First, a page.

My Interview about Time Slips, Synchronicity, and a ‘Fairy Portal’

As promised, my interview with host Timothy Renner of the Strange Familiars podcast has now dropped: “Episode 395, Time Slips and Portals.

You can play it on the site or download it. [1]I always download podcasts and shuffle them onto and off of my iPhone, because I do not always listen in sequence and I don’t want the petty tyranny of some app saying, “Do you still want … Continue reading

I tell three stories of “time slips” that happened when I was much younger — just making a start as a journalist, just married . . .

One happened in a medieval castle in Enniscorthy, Co. Wexford, Ireland, which apparently is well-known to paranormal investigators now, but maybe not so back then, when it was quiet and dusty.[2]And the Celtic Tiger was just a blue-eyed kitten. Not only was my experience temporarily overpowering, but it was “sealed” by a knock-out synchroncity the following year.

One occurred at highway speed on the I-95 bridge over the Susquehanna River. Again

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, it looped around and re-appeared over a business lunch in Colorado Springs.

The third, closest to home, happened when I was gathering the stories that went into a little book called Ghost Tales of Cripple Creek.[3]The cover photo was taken from a house owned by the famous astrologer Linda Goodman, for what that is worth.

And then jump forward to 2019, when M. and I were mushrooming, and, it would appear, Someone decided to teach me to be a little more respectful. Or something.

I did not see Anyone, but I did see “the ravine that was not there,” and for a moment almost entered it. The thought of doing that — and beckoning M. to join me — gives me chills even now three and a half years later.

And if my voice sounds a little scratchy, you can put that down to spring allergies.

Notes

Notes
1 I always download podcasts and shuffle them onto and off of my iPhone, because I do not always listen in sequence and I don’t want the petty tyranny of some app saying, “Do you still want to subscribe to Podcast X? You have not listened in three weeks!”
2 And the Celtic Tiger was just a blue-eyed kitten.
3 The cover photo was taken from a house owned by the famous astrologer Linda Goodman, for what that is worth.

My Next Possible Podcast Appearance

The “Awoken Tree” logo of the Strange Familiars podcast.

I like to listen to podcasts. Where were all these good ones when I had to drive an hour and a half each day, three days a week?

But I don’t have the time or desire to make my own. Being more of a behind-the-scenes guy these days, not a group spokesman or online influencer or (currently) having to book to promote,  I don’t get asked to appear on them either.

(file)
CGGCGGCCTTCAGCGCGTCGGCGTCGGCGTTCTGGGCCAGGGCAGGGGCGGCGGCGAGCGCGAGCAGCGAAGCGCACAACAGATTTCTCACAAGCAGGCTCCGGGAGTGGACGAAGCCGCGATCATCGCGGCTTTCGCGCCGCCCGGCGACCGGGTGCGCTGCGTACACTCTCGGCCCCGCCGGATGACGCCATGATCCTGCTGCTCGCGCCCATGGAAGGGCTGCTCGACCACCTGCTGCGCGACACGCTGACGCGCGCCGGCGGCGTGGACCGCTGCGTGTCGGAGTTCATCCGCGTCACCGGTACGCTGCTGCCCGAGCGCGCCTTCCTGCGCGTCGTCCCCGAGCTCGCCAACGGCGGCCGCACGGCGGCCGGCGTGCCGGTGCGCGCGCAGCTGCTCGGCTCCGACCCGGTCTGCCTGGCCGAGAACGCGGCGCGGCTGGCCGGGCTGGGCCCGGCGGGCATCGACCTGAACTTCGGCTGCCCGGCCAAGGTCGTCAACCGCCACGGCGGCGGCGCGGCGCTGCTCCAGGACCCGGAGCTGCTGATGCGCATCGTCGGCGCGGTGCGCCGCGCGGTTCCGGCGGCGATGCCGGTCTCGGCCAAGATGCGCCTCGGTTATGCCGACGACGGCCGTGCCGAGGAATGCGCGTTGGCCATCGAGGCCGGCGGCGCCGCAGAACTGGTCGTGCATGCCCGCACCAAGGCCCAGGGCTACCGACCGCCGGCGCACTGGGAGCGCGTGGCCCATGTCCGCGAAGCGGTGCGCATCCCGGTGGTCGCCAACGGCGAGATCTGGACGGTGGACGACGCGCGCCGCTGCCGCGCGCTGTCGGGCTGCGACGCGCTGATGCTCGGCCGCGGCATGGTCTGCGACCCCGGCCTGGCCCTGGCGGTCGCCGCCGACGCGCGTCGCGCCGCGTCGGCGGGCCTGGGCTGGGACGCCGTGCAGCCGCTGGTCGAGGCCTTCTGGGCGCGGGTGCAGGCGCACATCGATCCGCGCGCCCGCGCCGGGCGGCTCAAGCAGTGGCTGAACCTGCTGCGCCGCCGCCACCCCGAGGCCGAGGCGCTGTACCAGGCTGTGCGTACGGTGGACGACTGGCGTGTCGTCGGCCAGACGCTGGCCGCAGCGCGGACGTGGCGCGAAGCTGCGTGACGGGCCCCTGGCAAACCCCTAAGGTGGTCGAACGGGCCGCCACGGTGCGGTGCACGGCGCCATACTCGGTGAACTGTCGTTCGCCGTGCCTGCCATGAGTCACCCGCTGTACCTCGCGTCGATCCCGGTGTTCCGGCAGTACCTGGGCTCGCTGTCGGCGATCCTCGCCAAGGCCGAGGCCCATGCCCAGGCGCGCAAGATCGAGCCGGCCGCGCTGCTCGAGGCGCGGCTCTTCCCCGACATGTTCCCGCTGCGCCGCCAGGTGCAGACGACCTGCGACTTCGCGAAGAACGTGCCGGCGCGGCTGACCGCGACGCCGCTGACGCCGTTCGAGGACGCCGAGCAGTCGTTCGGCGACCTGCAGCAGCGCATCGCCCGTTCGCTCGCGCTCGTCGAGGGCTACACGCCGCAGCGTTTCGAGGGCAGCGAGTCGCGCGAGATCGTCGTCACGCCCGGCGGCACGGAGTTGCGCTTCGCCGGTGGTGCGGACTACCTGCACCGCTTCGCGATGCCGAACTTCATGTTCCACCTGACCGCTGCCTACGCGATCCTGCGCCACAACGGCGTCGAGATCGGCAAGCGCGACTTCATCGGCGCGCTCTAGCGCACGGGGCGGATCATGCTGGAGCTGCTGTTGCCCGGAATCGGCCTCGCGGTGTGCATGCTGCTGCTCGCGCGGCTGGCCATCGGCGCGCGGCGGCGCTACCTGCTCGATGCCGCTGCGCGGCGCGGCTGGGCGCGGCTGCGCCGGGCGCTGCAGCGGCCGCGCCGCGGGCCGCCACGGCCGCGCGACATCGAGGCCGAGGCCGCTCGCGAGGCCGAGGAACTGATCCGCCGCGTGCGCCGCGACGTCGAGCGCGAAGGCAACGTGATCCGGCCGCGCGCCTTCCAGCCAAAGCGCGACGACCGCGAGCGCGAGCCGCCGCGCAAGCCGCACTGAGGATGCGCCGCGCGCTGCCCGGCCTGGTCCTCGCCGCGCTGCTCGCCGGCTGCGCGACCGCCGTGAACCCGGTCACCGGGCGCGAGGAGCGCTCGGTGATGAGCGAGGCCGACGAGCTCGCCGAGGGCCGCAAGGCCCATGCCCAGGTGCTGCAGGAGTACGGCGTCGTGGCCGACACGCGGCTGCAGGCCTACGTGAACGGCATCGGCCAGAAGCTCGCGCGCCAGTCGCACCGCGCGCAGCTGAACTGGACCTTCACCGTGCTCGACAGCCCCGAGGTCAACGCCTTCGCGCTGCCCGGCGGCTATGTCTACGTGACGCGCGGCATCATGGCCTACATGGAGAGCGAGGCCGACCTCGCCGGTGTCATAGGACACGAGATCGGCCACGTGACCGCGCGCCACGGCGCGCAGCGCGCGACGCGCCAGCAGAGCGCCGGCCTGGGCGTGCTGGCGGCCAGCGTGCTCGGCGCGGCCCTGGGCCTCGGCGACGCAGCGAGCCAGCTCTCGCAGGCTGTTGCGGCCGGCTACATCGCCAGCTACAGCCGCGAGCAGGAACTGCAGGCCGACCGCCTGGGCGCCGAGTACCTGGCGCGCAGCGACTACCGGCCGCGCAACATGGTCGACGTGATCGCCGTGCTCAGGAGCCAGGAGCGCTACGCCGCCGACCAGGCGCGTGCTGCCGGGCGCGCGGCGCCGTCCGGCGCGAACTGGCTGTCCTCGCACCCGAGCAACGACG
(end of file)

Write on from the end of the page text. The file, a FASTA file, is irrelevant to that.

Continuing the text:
There was one time last October, or “Pagan History Month” as you might call it, when I was contacted by a staffer for Alie Ward’s Oologies podcast to talk about Paganism.

It did not go well. She seemed like a blank slate without even a list of questions for me. Judging from some of her other episodes (I tried to get a feel for the podcast), she wanted a fairly serious approach, so I start in discussing nature religion, polytheism, etc.

Then I discover that there was a chat room going all the while – which I could not see — and people were asking questions like “How do I start a coven?” Which is perfectly fine, and I would have been happy to come in on that level too. (I did co-found a coven, after all.)

The episode never aired, surprise, surprise. No one bothered to tell me it was shit-canned, but silence speaks volumes.

But I have hopes for Strange Familiars. This paranormal-focused podcast has been one of my top three faves since early 202o or whenever I discovered it. That’s the logo up above

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, the “Awoken Tree.”

If all goes well, I will be interviewed next week about three “time slip” experiences and one “fairy portal” experience. No actual members of the fair folk. Sorry. At least not that I saw. I seem to be fairy-adjacent, just like I am Bigf0ot-adjacent.

I’ve been writing notes all day, which leads into things like looking at drone videos of Irish villages that I visited before there were commercial drones or internets. Back when the “Celtic Tiger” was just a kitten.

If it happens as planned, I will post a link.

Forget Ecotourism—Try Fairytourism

Part of Pat Noone’s farm (Agriland)

Ecotourism often involves naturalist-guided tours of relatively wild areas, but also visits to small-scale agricultural producers, also called “agritourism.” Sometimes this operates in a B&B fashion. See, for example, the state of Vermont’s guide.

But never mind milking cows and picking berries. Suppose you could offer encounters with the Other Crowd?

Pat Noone, a Irish farmer in County Galway, is almost there already.

A lot of people come here to see the fairies in this field and they get great experiences here.

“I have the porthole to the fairy world, where the blackthorn meets the whitethorn.”

Noone says that people come to the area and get great experiences of peace, joy, healings and some “find emotions here”.

According to Noone, the members of the aos sí (fairy world) speak normal English to him, as it is the only language he has – but that they “will speak any language you want to speak”.

The fairy fort is a place where the fairies “live and congregate”.

I’ve seen the fairies here on a lot of occasions – playing music, having a drink and dancing.

“They look like the image of yourself – whatever height you are, they will be that height. They are the very same image as us, when they want to show themselves.